On May 15, 2013, the BYU Religious Studies Center, BYU Studies, the Maxwell Institute and the Ancient Near Eastern Studies Program at BYU sponsored their first annual New Testament Conference as a companion project to the publication of a forthcoming BYU New Testament Commentary. This multivolume Commentary will be released over a period of years. The first volume on the Book of Revelation will be available within a few weeks. Each volume will contain a new LDS translation of the New Testament text along with accompanying Mormon commentary. The conference began in a spirit of something extraordinary, perhaps (as one particpant stated) even inspired. Carole Mikita, a local KSL religion reporter, hosted the event in a spirit of excited anticipation.
The interpretive methodology in the conference and commentary is unapologetically Mormon, with all that that means, good and bad. This commentary and these conferences are partly reading the Greek text, quoting from a general authority here, and preaching one’s own sermon there. The interpretive methodology is less about the New Testament as a text, and wholeheartedly looking as Mormonism as reflected in the New Testament. But the methodology strikes me as premature— speaking before carefully listening, silencing the voice of the text and using it instead as a mirror to understand Mormonism. In some instances the approach worked well. I found myself interested in a Mormon reading of the Gospel of Luke by Kent Brown. He explored the strong role of women and the concept of “house,” meaning family, in Luke. He was bringing very interesting Mormon questions and listening carefully to the voice of the text. Eric Huntsman explored the understanding of miraculous signs in the Gospel of John as christological and soteriological symbols. At times these authors may have overstated their points. But these were the high marks of the conference.
There were many disappointments. For those who know the style of New Testament study at BYU, this conference and commentary will be familiar. When Michael Rhodes searches for the Pauline understanding of human nature, he does not open Rudolph Bultmann’s Theology of the New Testament. He rather quotes Bruce McConkie and King Benjamin. When he wants to know the significance of homosexuality in Pauline epistles, he quotes an address by Spencer Kimball at BYU in 1964 in which Elder Kimball called homosexuals “perverts.”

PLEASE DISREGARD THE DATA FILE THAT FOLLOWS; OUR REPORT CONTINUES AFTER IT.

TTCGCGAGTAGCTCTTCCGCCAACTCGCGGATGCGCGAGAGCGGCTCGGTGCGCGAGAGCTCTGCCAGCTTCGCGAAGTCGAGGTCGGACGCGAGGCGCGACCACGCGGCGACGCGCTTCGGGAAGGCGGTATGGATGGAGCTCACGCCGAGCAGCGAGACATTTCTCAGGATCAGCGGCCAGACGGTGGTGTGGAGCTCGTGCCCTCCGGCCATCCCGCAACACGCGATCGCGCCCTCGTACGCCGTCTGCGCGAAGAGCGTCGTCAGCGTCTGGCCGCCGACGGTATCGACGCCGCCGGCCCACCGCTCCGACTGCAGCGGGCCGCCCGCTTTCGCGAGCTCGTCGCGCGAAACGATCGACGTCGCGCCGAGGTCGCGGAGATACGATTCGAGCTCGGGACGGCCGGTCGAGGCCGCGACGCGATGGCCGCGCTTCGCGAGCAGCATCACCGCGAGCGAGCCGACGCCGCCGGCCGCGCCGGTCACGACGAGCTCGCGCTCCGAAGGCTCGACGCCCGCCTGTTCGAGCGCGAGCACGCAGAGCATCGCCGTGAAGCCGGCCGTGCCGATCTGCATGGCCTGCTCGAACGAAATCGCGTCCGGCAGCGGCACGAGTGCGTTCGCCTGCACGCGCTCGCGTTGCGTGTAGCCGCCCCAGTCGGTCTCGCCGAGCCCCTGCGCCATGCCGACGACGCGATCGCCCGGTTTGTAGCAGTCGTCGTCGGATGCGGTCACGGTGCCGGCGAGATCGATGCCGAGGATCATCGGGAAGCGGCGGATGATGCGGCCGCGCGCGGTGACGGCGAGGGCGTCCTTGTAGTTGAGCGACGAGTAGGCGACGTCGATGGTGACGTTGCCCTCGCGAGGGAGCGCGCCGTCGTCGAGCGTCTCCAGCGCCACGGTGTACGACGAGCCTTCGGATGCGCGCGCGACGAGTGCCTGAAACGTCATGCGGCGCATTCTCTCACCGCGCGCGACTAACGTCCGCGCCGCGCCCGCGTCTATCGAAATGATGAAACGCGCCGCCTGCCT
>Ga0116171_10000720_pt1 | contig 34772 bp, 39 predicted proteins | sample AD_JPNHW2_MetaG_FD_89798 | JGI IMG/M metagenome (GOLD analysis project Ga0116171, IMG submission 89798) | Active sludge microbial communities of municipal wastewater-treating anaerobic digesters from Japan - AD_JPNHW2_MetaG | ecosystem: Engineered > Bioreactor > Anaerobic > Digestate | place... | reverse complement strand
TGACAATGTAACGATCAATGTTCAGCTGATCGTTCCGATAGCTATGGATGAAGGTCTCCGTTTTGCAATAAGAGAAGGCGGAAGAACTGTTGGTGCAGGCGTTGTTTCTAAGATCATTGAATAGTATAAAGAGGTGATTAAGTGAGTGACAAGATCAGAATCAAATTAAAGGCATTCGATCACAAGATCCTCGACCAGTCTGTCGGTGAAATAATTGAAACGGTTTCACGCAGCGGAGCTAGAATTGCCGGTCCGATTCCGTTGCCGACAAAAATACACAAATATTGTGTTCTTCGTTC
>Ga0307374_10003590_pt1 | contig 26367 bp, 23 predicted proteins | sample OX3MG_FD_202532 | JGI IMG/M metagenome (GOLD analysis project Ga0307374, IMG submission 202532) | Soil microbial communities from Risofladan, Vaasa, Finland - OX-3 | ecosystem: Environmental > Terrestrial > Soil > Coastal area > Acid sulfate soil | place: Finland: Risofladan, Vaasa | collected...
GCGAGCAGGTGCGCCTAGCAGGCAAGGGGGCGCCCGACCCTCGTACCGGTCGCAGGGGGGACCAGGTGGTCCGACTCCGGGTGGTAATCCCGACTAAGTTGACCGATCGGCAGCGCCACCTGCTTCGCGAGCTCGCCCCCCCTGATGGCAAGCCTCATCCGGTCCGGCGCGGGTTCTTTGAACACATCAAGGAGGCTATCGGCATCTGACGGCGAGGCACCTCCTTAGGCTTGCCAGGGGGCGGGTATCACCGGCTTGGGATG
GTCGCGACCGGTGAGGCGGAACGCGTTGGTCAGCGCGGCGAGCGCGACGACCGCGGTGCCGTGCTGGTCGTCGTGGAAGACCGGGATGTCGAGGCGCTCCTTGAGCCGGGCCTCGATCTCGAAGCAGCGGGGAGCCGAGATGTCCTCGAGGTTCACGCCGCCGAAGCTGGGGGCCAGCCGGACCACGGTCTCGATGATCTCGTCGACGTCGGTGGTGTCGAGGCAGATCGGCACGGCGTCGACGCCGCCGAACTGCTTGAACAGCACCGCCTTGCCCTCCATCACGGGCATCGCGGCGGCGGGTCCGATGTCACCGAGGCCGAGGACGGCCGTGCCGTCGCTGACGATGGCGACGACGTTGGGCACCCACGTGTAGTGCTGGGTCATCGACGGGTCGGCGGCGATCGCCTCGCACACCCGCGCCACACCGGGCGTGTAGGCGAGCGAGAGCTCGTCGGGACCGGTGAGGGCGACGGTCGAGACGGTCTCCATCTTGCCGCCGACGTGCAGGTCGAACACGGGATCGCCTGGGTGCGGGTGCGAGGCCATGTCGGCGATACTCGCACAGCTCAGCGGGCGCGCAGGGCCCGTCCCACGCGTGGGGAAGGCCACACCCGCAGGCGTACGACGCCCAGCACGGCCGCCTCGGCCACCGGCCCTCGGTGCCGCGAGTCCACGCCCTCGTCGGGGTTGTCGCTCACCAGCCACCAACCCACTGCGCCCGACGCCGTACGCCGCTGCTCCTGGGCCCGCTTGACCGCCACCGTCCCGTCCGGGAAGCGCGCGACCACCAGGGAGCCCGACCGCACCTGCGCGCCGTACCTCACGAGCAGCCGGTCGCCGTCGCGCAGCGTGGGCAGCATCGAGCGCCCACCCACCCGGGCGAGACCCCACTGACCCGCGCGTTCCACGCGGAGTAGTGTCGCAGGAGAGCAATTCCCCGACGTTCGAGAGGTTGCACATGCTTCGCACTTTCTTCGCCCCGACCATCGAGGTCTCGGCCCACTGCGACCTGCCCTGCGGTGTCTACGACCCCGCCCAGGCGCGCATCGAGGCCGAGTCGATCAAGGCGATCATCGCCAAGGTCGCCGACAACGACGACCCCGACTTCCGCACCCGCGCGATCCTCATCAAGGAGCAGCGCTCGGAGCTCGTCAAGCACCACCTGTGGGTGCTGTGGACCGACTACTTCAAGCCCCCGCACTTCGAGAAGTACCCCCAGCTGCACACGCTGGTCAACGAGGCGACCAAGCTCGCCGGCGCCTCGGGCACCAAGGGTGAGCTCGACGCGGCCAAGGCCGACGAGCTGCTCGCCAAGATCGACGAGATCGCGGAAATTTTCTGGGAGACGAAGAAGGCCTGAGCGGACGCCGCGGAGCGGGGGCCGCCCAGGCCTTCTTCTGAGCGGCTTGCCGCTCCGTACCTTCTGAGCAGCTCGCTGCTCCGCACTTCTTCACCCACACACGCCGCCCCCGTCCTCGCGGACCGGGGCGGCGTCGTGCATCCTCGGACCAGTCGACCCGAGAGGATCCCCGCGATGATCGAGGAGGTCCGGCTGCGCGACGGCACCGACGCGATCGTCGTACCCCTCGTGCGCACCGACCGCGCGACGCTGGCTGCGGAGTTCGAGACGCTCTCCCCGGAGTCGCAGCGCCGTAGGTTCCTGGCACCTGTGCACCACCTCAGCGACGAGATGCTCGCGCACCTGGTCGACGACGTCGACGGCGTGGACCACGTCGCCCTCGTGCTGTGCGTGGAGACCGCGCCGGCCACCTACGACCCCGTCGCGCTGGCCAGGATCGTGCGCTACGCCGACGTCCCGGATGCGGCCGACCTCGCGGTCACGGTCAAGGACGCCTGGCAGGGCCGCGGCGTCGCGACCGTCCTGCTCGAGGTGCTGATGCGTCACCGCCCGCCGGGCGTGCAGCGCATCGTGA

When Kaye Hanson addressed women’s issues at the conference, she grappled with the fact that Paul calls Phoebe a deacon (Greek: diakonon) and a leader of many (prostatis). Dr. Hanson concludes that Phoebe must have been a Relief Society President in Paul’s time. I think she was serious! I short, this conference and commentary are an attempt to understand the New Testament in its broader Mormon context, in the context of Mormon scriptures and revelations, Mormon culture, and above all the context of statements of General Authorities of the LDS Church. If that’s all we were up to, it would be fine. But we unfortunately have thrown out the New Testament and its best scholarship in the last 200 years while we are at it. The shallowness of the approach is evident. It would be difficult to make the New Testament more petty, more cruel, or more Utah-provincial. David O. McKay would be embarrassed. John Widtsoe would hide his eyes.
We as Mormons can do better, we must do better than this. It should be no wonder that many of our best Mormon New Testament scholars are nowhere to be found in this endeavor. It would ruin their careers in academia. I have discussed Mormon New Testament scholarship with some of the best New Testament scholars of the world—-John Rousseau, John Meier, John Dominic Crossan, Robert Funk, Bruce Chilton, Roy Hoover and many others. They all seem quite interested in Mormonism. The idea of our open canon intrigues them. And the fact that we have a New Witness for Christ with texts that parallel the Bible is exciting to them. But we often produce incompetent New Testament scholarship. Both we and they know it. They will not take us seriously as long as we produce such Mormon-centric readings intended primarily to augment Mormon power and interpretive privilege.